BUCHANAN, New York––Debuting at the School of Visual Arts in Manhattan and rapidly advancing to the 2015 Tribecca Film Festival, the Ivy Meerpool documentary Indian Point features environmental journalist Roger Witherspoon and his wife, anti-nuclear power activist Marilyn Elie; former Nuclear Regulatory Commission chair Gregory Jaczko, who was forced to resign after demanding safety improvements from the U.S. nuclear power industry following the March 2011 Fukushima nuclear disaster in Japan; and a large endangered Atlantic sturgeon captured in the Hudson River near the Indian Point reactor complex and measured by Riverkeeper scientists before being released to swim away.
Indian Point reactor unit #1, built in 1962, was taken offline on Halloween 1974, never to be started again, because the emergency core cooling system did not meet regulatory requirements.
Indian Point reactor units #2 and #3, built in 1974 and 1976, respectively, have since September 28, 2013 generated electricity under a “period of extended operation” permit while the Nuclear Regulatory Commission decides whether to renew their licenses for another 20 years.
Big fish & small
The 93-minute Indian Point documentary thoroughly examines the public safety, economic, political, and environmental issues surrounding the protracted decision-making process. But as the narrator points out, after interviewing and profiling all of the “big fish” who have something to say about how much of what goes into the spent fuel containment pond, the fate of the Indian Point Energy Center might ultimately be determined by fish fry and fingerlings.
Acting on behalf of at least 2.1 billion sentient beings per year who are pureed or boiled alive, to little public notice, the Environmental Protection Agency on May 19, 2014 issued final rules for water use in the cooling systems of electrical generating stations.
The new rules apply to 1,065 cooling structures at 544 generating stations, most of them powered by coal or nuclear reactors.
“If you have cooling water intakes you have to look at the impact on aquatic life in local waterways and take steps to minimize that impact,” said EPA acting assistant administrator for water Nancy Stoner.
Adopted after nearly 20 years of lawsuits and lobbying, the new rules are meant to protect fish, vernal shrimp, crabs, crayfish, and other species of importance to wildlife food chains.
Humane concerns not mentioned
Humane concerns on behalf of these species have barely been raised during the two decades of intensive debate, but are significant. The EPA drafted the initial proposal to regulate cooling water intakes years before publication of recent studies demonstrating the previously much disputed capacity of fish and crustaceans to feel pain.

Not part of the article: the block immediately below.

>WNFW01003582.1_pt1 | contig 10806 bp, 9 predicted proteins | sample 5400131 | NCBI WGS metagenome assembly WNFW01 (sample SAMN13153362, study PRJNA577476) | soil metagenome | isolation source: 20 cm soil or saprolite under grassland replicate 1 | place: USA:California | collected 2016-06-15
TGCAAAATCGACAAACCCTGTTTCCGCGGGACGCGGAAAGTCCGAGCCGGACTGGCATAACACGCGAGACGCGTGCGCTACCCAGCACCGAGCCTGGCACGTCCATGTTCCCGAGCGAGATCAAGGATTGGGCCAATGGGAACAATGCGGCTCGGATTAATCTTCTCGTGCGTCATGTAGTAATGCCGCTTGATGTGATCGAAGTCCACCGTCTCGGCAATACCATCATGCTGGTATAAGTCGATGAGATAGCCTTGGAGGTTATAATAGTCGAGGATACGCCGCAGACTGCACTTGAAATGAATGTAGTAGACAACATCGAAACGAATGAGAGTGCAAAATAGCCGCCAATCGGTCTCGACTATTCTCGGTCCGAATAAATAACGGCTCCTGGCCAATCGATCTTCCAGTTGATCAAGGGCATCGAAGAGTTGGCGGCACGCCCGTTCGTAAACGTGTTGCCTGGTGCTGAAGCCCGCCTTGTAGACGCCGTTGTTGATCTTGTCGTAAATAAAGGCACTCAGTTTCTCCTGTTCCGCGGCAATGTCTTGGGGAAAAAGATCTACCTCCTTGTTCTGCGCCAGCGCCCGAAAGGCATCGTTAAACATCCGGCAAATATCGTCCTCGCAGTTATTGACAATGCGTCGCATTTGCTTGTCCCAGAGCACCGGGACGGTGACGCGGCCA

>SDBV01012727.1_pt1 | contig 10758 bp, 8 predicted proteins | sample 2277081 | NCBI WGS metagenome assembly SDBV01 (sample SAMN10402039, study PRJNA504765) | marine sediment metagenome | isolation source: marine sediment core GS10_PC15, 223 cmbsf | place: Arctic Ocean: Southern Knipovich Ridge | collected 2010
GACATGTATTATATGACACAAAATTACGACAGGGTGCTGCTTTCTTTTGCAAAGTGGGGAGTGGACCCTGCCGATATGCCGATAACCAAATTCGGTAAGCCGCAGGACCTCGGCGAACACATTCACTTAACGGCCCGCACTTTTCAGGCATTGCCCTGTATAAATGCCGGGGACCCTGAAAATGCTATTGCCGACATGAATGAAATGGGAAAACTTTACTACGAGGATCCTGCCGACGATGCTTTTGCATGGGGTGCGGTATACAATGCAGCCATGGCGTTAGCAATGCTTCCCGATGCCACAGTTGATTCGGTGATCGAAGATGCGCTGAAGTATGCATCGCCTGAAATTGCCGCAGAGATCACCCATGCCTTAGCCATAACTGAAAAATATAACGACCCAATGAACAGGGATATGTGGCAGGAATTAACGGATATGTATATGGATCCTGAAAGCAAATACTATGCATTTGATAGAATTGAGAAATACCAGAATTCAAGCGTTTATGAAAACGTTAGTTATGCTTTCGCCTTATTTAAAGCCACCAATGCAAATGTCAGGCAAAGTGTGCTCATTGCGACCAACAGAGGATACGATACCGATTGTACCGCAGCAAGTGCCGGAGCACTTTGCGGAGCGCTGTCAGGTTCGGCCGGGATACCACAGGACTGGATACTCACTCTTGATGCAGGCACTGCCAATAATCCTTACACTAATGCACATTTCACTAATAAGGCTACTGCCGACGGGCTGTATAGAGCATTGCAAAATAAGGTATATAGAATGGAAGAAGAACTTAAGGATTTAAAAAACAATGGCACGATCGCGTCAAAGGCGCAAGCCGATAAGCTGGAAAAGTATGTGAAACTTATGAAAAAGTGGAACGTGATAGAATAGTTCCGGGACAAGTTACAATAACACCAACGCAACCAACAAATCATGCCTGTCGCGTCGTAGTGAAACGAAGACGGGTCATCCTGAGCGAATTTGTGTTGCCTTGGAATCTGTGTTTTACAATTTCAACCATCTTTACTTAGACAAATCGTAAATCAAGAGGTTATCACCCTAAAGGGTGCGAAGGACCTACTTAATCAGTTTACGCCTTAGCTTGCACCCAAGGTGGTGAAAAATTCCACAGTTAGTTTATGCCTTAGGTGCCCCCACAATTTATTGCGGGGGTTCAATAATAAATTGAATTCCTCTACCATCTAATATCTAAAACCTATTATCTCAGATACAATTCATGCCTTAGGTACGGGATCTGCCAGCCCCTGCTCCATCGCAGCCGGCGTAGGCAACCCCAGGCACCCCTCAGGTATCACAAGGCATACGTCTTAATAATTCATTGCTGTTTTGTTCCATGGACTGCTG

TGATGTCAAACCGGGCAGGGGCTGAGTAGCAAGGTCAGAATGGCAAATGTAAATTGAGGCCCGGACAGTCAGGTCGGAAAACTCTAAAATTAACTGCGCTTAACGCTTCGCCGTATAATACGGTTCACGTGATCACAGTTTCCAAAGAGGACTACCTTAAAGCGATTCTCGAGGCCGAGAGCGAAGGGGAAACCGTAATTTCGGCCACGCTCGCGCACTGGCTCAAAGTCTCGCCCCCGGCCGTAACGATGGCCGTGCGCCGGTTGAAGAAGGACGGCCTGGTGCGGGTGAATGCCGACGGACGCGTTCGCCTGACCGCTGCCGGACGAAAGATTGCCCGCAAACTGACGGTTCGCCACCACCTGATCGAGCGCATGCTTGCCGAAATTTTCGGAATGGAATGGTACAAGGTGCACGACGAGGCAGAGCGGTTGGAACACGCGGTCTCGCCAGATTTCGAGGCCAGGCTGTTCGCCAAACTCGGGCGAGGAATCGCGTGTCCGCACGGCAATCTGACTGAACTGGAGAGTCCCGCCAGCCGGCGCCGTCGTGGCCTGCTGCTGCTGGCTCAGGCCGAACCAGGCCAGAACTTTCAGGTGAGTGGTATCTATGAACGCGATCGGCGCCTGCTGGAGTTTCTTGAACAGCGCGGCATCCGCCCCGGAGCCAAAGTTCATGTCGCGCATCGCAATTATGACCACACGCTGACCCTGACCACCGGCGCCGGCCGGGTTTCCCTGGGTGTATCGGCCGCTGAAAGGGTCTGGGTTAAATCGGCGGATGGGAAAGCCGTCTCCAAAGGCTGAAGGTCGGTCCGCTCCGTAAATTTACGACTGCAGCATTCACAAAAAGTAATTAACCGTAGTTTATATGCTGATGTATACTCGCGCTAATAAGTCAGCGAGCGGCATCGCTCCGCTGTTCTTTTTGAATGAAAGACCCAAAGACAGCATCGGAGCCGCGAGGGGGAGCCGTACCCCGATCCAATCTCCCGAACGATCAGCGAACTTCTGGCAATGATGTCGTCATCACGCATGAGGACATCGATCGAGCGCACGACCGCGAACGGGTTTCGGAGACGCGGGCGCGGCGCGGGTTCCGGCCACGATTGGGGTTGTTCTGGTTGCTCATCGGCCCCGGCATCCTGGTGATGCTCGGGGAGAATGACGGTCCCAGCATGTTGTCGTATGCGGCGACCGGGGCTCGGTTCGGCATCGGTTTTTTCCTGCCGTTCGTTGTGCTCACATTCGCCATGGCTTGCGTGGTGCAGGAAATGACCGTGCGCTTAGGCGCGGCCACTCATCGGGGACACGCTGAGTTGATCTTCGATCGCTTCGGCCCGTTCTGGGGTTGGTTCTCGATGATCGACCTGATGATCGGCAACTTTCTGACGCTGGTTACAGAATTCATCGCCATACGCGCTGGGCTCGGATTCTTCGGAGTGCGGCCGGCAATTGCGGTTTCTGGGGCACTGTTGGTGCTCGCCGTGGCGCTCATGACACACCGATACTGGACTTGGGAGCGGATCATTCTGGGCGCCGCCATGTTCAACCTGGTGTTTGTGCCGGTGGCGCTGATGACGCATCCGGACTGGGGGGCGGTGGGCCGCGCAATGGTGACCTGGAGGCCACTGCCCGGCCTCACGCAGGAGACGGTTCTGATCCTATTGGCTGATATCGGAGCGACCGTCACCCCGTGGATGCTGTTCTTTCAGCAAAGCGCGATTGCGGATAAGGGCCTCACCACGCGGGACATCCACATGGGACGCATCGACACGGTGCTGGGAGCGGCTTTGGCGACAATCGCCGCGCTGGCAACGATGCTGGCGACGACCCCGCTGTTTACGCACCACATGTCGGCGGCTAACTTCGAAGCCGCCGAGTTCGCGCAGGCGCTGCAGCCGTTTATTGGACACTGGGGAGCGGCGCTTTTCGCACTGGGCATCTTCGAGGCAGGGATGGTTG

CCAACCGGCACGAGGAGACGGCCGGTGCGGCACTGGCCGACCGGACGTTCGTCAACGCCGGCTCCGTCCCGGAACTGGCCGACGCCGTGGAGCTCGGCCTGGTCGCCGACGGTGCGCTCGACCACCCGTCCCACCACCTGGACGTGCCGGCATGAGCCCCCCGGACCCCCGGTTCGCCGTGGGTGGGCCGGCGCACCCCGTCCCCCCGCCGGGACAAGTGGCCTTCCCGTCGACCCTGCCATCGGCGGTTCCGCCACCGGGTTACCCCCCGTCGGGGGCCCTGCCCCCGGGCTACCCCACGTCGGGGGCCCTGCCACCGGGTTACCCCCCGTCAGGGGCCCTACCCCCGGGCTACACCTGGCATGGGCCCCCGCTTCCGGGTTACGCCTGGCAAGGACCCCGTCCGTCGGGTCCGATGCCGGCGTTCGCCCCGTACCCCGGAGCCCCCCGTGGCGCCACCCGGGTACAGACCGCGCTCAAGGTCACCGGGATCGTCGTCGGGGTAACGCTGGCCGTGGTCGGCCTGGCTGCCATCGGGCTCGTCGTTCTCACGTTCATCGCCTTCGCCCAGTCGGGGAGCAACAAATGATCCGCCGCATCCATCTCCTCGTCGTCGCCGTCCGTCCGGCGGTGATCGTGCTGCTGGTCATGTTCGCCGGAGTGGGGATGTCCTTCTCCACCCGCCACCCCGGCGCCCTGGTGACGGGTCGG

Generating station management are permitted to choose among seven options for reducing harm to fish and crustaceans, according to the EPA statement––but none of those options are likely to be both satisfactory to the EPA and economically attractive to Entergy, the utility company that owns Indian Point.
“The EPA rule is one of a string of measures that will add costs to run power plants,” commented Mark Drajem of Bloomberg News, “especially those using coal. That combination of rules, critics say, could drive up electricity costs and force older plants out of business.”
Shutdown not inevitable
At the same time, the new EPA rules do not make an Indian Point shutdown inevitable. Riverkeeper attorney Reed Super has argued that the new rules “will perpetuate the unacceptable status quo that has allowed antiquated plants to withdraw nearly 100 trillion gallons of fresh and sea water each year, and indiscriminately kill fish and wildlife.”
Headed by Natural Resources Defense Council attorney Robert F. Kennedy Jr., Riverkeeper had repeatedly filed lawsuits invoking the 1972 Clean Water Act to try to compel the EPA to finalize the long-delayed water intake rules.
Riverkeeper in April 2010 lost a round when the U.S. Supreme Court refused to order the EPA to require the Indian Point nuclear reactors to use a closed cooling system, which would not kill aquatic life. But the EPA in November 2010 settled further Riverkeeper litigation by agreeing to introduce the newly issued rules by the end of March 2011––a deadline missed by more than three full years. The delay particularly benefitted Entergy and the Indian Point complex.
“If you catch undersized fish…”
Pointed out Indian Point documentary star Witherspoon at his Energy Matters investigative news blog site, http://spoonsenergymatters.wordpress.com/, “In the last couple of years, the EPA has watered down the damage done by power plants to the aquatic environment. They used to say the toll was two trillion fish annually. Then, two years ago, they dropped it to two billion. When I asked why, they would not say.
“The Indian Point plants alone kill more than two billion juvenile and adult fish annually,” Witherspoon said. “The hatchlings––those under half an inch in diameter––get sucked in through their screens, and cooked. They kill 300 billion of these annually,” according to Nuclear Regulatory Commission data.
“In determining that the overall impact on essential fish habitat [at Indian Point] is ‘small to moderate,'” Witherspoon wrote, “the agency noted approvingly that new screens installed in front of the 40-foot-wide intake pipes in 1984 had reduced the destruction of baby fish between 1984 and 1991 by 187 billion per year,” from nearly 500 billion per year previously.
Noted Witherspoon, “In most states, if you catch undersized fish you would be fined. But the Office of Management & Budget only sees value in the end product [of energy production] and the EPA has applied this rationale when examining the thermal impact of cooling systems.”